transport delay means the total computer processing time required for a simulated system to respond to a simulated control input.

 

Under section 4, Application, the requirements set out in Schedule 1 are prescribed as qualification standards for an FSTD, to be used for MCC training for a multi-crew aeroplane. The standards are made under regulation 61.045 of CASR 1998, for paragraph (d) of the definition of flight simulation training device in regulation 61.010 of CASR 1998.

 

Schedule 1, Qualification standards for an FSTD used for MCC training for a multi‑crew aeroplane, sets out the technical details of the FSTD standards. The Schedule is comprised of 13 sections (one Reserved) prescribing the standards to be complied with in relation to:

1.         Flight deck or cockpit layout and structure

2.         Flight dynamics model (aircraft and engines)

3.         Ground reaction and handling

4.         Aircraft systems

5.         Flight control forces and control travel

6.         Sound cues

7.         Visual display cues

8.         [Motion cues — this is Reserved. There is no requirement for a motion system for MCC training.]

9.         Air traffic control environment simulation

10.     Navigation environment — replication of real-world operations

11.     Atmosphere and weather environment

12.     Airports and terrain

13.     Miscellaneous.

 

Legislative Instruments Act 2003 (the LIA)

As noted above, the instrument is made “for paragraph 98 (5A) (a) of the Act”.

 

Under subsection 98 (5AA) of the Act, an instrument issued under paragraph 98 (5A) (a) is a legislative instrument if expressed to apply in relation to a class of persons. The instrument applies to the class of persons constituted by would-be manufacturers and operators of FSTD which must comply with the Part 61 standards if they are to be used for Part 61 purposes in relation to multi-crew cooperation training.

 

In addition, regulation 61.045 expressly states that the instrument is to be a legislative instrument. Under subsection 15AE (1) of the Acts Interpretation Act 1901, if a provision of a law requires or permits an instrument that is described as a legislative instrument to be made, then an instrument so made must be in writing and is a legislative instrument.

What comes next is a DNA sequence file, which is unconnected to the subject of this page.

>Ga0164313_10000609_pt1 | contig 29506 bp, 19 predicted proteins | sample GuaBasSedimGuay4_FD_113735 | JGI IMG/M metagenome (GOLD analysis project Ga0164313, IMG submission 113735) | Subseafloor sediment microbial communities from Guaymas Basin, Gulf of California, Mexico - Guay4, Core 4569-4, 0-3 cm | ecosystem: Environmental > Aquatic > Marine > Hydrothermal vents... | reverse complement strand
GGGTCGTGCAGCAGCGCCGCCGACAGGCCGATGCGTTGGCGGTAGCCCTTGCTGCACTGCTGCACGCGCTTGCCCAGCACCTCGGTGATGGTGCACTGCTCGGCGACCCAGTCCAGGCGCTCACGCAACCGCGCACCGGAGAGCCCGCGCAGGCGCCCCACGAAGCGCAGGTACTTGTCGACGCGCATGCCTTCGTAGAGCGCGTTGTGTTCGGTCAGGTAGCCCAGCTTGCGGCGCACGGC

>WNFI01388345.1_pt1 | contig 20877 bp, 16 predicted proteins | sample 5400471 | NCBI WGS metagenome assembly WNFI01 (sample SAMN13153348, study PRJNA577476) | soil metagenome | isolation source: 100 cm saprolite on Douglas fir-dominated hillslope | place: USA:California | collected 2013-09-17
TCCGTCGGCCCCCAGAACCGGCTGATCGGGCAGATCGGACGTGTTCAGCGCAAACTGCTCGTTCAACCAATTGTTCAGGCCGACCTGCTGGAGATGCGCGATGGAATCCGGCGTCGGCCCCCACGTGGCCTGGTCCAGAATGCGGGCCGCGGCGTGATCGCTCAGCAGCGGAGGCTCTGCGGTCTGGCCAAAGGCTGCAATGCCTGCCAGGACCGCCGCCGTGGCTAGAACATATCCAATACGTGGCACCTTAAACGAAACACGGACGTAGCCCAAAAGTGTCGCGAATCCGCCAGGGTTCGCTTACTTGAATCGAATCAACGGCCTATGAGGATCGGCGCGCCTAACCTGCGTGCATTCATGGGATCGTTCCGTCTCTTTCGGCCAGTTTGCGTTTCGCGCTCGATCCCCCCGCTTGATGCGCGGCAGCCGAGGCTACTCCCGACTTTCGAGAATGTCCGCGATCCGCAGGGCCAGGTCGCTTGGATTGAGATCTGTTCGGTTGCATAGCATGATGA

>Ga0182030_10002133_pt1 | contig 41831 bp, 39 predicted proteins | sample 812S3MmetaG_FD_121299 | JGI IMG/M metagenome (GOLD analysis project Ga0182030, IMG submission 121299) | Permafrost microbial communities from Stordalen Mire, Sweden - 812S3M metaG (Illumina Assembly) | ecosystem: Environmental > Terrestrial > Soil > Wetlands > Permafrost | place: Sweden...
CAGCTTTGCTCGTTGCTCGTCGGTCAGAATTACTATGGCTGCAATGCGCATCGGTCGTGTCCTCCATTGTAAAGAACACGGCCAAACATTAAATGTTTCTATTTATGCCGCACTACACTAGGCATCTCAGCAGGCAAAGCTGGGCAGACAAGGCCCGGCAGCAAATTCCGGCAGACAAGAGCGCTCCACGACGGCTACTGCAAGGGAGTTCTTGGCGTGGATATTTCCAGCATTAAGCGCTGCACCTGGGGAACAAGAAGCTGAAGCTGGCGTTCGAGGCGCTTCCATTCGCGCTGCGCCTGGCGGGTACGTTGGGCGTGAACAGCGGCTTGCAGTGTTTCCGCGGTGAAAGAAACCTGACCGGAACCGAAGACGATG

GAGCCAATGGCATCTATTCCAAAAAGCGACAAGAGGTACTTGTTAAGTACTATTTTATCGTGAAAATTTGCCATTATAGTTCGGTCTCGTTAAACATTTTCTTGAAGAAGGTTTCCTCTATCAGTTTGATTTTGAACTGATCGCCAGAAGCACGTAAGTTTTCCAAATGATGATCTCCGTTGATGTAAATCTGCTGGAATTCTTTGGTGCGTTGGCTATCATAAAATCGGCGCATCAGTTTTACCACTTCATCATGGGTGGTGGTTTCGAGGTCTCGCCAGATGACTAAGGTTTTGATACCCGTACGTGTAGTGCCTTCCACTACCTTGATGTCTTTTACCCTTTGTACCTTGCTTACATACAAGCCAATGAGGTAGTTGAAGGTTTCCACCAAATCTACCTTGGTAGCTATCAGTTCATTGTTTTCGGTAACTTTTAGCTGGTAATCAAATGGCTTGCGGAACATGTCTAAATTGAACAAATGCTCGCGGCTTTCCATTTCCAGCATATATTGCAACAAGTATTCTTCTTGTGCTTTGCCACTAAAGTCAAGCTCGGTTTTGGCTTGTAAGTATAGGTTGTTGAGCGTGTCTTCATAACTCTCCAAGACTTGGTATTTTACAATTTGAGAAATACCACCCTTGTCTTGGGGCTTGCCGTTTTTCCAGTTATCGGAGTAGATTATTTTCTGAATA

Finally, under subsection 5 (2) of the LIA, an instrument made under delegated parliamentary powers is, in effect, taken to be a legislative instrument if it determines the law or alters the content of the law, rather than merely applying existing law, and it directly or indirectly creates rights or obligations. The instrument creates new compliance standards for certain flight training devices and these must be complied with for the purposes of multi-crew cooperation training.

 

Therefore, the instrument is a legislative instrument subject to registration, and tabling and disallowance in the Parliament, under sections 24, and 38 and 42 of the LIA.

 

Consultation

For section 17 of the LIA, the following consultation was undertaken by CASA.

 

In December 2014, the Flight Crew Licensing (FCL) Standards Sub-committee of the Standards Consultative Committee (the SCC), established an MCC training working group for the development of standards for MCC training devices. (The SCC is a high‑level CASA/industry consultation forum, often operating through sub-committees.) Tertiary and general aviation training providers, with expertise in the development of non-technical skills training, were also represented through overlapping FCL Sub‑committee membership.

 

Initial discussions, focusing on the standards developed by the European Aviation Safety Agency (EASA) for equivalent devices (EASA Document CS-FSTD(A)), concluded that these standards were, in some respects, in excess of what was required for a CASR Part 61 FSTD to achieve safe and effective MCC training outcomes.

 

A preliminary draft of CASA standards for an MCC FSTD was prepared and, in February 2015, posted on the FCL Sub-committee forum’s website for industry consideration. This consultation draft was also sent to a number of prospective training providers and manufacturers for their comments.

 

Taking into account the comments and representations progressively received, in March, April and May 2015, CASA developed subsequent consultation drafts which were posted on the FCL Sub-committee forum website, and circulated to industry.